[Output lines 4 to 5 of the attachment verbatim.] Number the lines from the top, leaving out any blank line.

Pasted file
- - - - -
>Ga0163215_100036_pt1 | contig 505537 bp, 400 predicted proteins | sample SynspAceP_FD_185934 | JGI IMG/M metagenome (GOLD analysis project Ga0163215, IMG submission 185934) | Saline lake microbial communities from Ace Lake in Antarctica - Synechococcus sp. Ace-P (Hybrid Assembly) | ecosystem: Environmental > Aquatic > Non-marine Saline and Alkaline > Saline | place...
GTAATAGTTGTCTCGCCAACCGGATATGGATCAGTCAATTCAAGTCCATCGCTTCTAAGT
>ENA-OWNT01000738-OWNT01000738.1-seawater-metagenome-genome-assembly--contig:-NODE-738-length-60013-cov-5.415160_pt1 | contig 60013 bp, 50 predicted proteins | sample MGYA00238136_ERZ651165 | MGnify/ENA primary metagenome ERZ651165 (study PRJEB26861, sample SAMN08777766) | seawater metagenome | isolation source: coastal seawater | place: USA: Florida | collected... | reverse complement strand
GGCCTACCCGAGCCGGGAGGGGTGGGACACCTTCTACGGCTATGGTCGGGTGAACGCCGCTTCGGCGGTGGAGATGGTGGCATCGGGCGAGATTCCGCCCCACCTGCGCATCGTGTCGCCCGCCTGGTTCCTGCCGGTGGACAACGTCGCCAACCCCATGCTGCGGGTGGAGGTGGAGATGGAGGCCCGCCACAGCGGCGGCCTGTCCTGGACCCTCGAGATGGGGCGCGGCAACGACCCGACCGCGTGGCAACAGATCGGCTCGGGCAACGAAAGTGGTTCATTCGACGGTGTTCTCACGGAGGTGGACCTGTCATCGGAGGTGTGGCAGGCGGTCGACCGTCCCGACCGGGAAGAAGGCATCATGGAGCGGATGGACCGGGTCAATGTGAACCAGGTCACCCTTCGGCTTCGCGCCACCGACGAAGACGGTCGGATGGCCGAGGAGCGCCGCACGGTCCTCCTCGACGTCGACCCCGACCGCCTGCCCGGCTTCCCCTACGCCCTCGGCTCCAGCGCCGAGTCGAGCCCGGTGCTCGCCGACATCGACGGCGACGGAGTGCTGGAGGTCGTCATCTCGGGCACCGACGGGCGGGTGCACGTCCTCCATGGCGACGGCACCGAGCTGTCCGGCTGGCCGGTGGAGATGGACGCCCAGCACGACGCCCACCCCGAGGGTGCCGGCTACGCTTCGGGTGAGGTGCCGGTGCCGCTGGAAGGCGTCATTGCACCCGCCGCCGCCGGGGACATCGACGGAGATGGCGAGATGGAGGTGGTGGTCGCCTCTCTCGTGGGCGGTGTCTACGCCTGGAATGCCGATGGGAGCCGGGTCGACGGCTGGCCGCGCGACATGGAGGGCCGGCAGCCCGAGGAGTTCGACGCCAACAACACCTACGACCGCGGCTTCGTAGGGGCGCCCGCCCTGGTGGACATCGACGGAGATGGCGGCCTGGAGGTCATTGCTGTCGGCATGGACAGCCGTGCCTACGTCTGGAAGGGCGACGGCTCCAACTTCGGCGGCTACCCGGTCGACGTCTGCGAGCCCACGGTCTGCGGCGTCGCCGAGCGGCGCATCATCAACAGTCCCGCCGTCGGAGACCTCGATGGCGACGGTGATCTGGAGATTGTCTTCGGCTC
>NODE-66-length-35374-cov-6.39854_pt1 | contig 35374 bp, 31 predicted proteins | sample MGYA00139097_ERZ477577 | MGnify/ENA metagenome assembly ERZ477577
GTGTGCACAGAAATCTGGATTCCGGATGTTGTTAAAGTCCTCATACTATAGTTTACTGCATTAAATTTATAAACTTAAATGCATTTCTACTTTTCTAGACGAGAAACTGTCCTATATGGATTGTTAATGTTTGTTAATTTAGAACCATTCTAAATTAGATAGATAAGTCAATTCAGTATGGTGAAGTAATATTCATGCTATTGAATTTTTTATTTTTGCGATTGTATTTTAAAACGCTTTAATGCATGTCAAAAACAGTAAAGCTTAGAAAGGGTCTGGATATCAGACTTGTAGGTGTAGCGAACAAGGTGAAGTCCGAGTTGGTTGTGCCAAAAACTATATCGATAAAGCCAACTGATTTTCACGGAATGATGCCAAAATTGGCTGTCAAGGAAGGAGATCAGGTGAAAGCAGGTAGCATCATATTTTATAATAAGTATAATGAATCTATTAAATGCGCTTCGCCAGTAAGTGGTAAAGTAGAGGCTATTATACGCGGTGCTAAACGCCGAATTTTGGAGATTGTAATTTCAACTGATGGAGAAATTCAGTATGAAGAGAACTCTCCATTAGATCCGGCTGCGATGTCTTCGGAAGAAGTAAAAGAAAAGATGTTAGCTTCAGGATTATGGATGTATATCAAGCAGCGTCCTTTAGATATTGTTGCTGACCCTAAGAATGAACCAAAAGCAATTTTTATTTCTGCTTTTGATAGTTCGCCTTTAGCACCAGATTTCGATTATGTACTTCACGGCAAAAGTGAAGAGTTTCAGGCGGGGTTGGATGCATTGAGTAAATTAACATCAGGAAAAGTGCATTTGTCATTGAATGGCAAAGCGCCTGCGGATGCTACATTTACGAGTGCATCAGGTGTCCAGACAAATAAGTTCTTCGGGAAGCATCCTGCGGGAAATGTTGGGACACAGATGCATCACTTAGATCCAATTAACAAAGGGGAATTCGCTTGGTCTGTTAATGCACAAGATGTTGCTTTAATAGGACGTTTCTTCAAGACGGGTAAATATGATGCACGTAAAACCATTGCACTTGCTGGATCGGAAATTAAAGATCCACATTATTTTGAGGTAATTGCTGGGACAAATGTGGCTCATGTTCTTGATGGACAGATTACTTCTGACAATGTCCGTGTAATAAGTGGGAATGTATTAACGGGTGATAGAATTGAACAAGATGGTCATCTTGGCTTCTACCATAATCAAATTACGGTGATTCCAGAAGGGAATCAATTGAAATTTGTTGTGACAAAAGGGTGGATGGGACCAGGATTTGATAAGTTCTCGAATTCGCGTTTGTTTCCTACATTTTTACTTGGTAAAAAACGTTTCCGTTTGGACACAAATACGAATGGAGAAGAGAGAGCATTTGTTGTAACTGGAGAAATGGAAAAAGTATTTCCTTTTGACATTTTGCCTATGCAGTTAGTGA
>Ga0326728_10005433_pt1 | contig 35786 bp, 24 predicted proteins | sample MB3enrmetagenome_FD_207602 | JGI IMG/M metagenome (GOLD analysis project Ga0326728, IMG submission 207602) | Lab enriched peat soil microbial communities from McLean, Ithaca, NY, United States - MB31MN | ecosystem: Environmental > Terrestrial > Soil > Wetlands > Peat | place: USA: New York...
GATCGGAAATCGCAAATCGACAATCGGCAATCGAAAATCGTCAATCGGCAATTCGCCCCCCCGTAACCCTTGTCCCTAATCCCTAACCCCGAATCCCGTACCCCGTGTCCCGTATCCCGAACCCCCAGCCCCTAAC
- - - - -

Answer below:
GGCCTACCCGAGCCGGGAGGGGTGGGACACCTTCTACGGCTATGGTCGGGTGAACGCCGCTTCGGCGGTGGAGATGGTGGCATCGGGCGAGATTCCGCCCCACCTGCGCATCGTGTCGCCCGCCTGGTTCCTGCCGGTGGACAACGTCGCCAACCCCATGCTGCGGGTGGAGGTGGAGATGGAGGCCCGCCACAGCGGCGGCCTGTCCTGGACCCTCGAGATGGGGCGCGGCAACGACCCGACCGCGTGGCAACAGATCGGCTCGGGCAACGAAAGTGGTTCATTCGACGGTGTTCTCACGGAGGTGGACCTGTCATCGGAGGTGTGGCAGGCGGTCGACCGTCCCGACCGGGAAGAAGGCATCATGGAGCGGATGGACCGGGTCAATGTGAACCAGGTCACCCTTCGGCTTCGCGCCACCGACGAAGACGGTCGGATGGCCGAGGAGCGCCGCACGGTCCTCCTCGACGTCGACCCCGACCGCCTGCCCGGCTTCCCCTACGCCCTCGGCTCCAGCGCCGAGTCGAGCCCGGTGCTCGCCGACATCGACGGCGACGGAGTGCTGGAGGTCGTCATCTCGGGCACCGACGGGCGGGTGCACGTCCTCCATGGCGACGGCACCGAGCTGTCCGGCTGGCCGGTGGAGATGGACGCCCAGCACGACGCCCACCCCGAGGGTGCCGGCTACGCTTCGGGTGAGGTGCCGGTGCCGCTGGAAGGCGTCATTGCACCCGCCGCCGCCGGGGACATCGACGGAGATGGCGAGATGGAGGTGGTGGTCGCCTCTCTCGTGGGCGGTGTCTACGCCTGGAATGCCGATGGGAGCCGGGTCGACGGCTGGCCGCGCGACATGGAGGGCCGGCAGCCCGAGGAGTTCGACGCCAACAACACCTACGACCGCGGCTTCGTAGGGGCGCCCGCCCTGGTGGACATCGACGGAGATGGCGGCCTGGAGGTCATTGCTGTCGGCATGGACAGCCGTGCCTACGTCTGGAAGGGCGACGGCTCCAACTTCGGCGGCTACCCGGTCGACGTCTGCGAGCCCACGGTCTGCGGCGTCGCCGAGCGGCGCATCATCAACAGTCCCGCCGTCGGAGACCTCGATGGCGACGGTGATCTGGAGATTGTCTTCGGCTC
>NODE-66-length-35374-cov-6.39854_pt1 | contig 35374 bp, 31 predicted proteins | sample MGYA00139097_ERZ477577 | MGnify/ENA metagenome assembly ERZ477577